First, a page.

Since BRCA and TP53 germline PV are involved in hereditary cancer. Thus, extensive cancer surveillance, for instance whole body MRI (rapid non-contrast examinations), is recommended for this patient to monitor tumor recurrence and metastasis, as well as any possibility of ovarian cancer and pancreatic cancer.

Meanwhile, genetic testing is recommended for family members to assess possible inherited cancer risk, and if possible genetic counselling is recommended to interpret genetic testing result and to provide options for management.

In conclusion, we have reported a case of an adolescent TNBC with germline PVs in BCRA1 and TP53 with a well-characterized inheritance pattern. She was diagnosed at the age of 14, and tumor cells metastasized to lymph nodes 1 year and 4 months after surgery. The first-line PFS is currently 2 years and 10 months, which portends favorable prognosis. The case underscores the importance of genetic risk evaluation in patient with a family history of cancer. And also, tailored therapeutic interventions and preventive interventions need to be administrated.

Data availability statement

The raw data supporting the conclusions of this article will be made available by the authors, without undue reservation.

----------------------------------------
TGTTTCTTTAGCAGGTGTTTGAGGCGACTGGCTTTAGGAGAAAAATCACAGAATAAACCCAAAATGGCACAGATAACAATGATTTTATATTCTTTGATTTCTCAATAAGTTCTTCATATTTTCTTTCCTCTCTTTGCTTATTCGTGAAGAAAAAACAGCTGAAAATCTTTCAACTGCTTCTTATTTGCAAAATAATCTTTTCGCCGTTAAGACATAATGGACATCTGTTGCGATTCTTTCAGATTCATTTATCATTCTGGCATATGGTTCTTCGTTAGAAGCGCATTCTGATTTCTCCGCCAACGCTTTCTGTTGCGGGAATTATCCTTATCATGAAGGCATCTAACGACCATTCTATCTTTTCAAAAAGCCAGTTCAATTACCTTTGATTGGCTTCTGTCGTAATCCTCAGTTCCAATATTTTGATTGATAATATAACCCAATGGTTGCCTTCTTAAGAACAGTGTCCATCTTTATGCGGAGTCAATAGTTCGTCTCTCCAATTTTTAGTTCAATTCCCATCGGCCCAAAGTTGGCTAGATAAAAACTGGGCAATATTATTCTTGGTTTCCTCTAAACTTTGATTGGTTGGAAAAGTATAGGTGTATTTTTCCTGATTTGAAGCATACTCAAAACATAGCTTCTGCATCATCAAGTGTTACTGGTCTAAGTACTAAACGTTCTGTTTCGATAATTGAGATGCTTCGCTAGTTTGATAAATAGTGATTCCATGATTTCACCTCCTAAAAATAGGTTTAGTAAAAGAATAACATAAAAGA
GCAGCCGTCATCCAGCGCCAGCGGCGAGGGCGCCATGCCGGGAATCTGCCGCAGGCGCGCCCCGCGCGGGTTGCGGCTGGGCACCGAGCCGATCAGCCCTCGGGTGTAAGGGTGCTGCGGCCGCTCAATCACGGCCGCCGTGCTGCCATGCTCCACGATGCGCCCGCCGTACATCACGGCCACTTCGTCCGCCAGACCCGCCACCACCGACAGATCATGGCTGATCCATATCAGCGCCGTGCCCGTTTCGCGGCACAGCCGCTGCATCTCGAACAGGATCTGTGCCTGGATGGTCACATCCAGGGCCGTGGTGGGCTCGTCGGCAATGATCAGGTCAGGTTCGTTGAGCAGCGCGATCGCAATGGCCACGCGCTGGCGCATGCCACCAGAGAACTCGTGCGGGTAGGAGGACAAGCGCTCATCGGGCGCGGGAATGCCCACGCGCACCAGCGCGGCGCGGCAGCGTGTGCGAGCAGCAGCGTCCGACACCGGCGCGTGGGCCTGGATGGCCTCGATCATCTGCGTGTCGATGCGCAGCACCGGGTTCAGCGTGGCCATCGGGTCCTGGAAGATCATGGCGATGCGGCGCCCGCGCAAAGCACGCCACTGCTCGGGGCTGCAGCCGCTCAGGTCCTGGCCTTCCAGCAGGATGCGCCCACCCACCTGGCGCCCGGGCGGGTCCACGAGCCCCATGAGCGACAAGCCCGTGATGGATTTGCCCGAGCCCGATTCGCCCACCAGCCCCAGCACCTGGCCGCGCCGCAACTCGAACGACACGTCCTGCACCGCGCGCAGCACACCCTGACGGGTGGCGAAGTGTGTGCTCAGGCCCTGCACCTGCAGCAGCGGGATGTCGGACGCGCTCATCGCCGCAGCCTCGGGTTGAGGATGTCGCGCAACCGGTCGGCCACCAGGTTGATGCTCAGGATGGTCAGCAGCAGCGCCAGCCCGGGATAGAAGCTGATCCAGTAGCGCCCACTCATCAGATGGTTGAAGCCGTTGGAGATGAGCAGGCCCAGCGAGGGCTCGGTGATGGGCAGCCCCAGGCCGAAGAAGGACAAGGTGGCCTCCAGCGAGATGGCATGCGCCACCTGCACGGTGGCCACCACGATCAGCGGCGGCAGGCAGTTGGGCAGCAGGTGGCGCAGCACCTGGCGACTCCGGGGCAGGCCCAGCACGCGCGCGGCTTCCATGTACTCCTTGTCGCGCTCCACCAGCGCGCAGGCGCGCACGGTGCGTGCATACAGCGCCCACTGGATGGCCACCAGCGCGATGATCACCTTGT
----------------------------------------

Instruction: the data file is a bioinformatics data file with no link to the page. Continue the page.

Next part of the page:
Ethics statement

The studies involving human participants were reviewed and approved by Medical Ethics Committee of China-Japan Friendship Hospital. The patients/participants provided their written informed consent to participate in this study. Written informed consent was obtained from the individual(s) for the publication of any potentially identifiable images or data included in this article.

Author contributions

DC and CZ were major contributor in writing the manuscript; MY and YZ contributed to the medical history taking; CZ and QL helped revised the manuscript. DW and DC contributed to the design of the work. All authors participated in the treatment of the patient. All authors read and approved the final manuscript.


This work was supported by Natural Science Foundation of Beijing Municipality (7214295), Foundation for Young Scientist of China-Japan Friendship Hospital(2019-2-QN-63), personnel training program of China-Japan Friendship Hospital elite project (ZRJY2021-TD05), Beijing developmental funding of Traditional Chinese Medicine (JJ-2020-88) and Foundation of Wujieping(320.6750.2020-07-24).


We thank Genetron Holdings Limited for providing the genetic testing for the family members of the patient.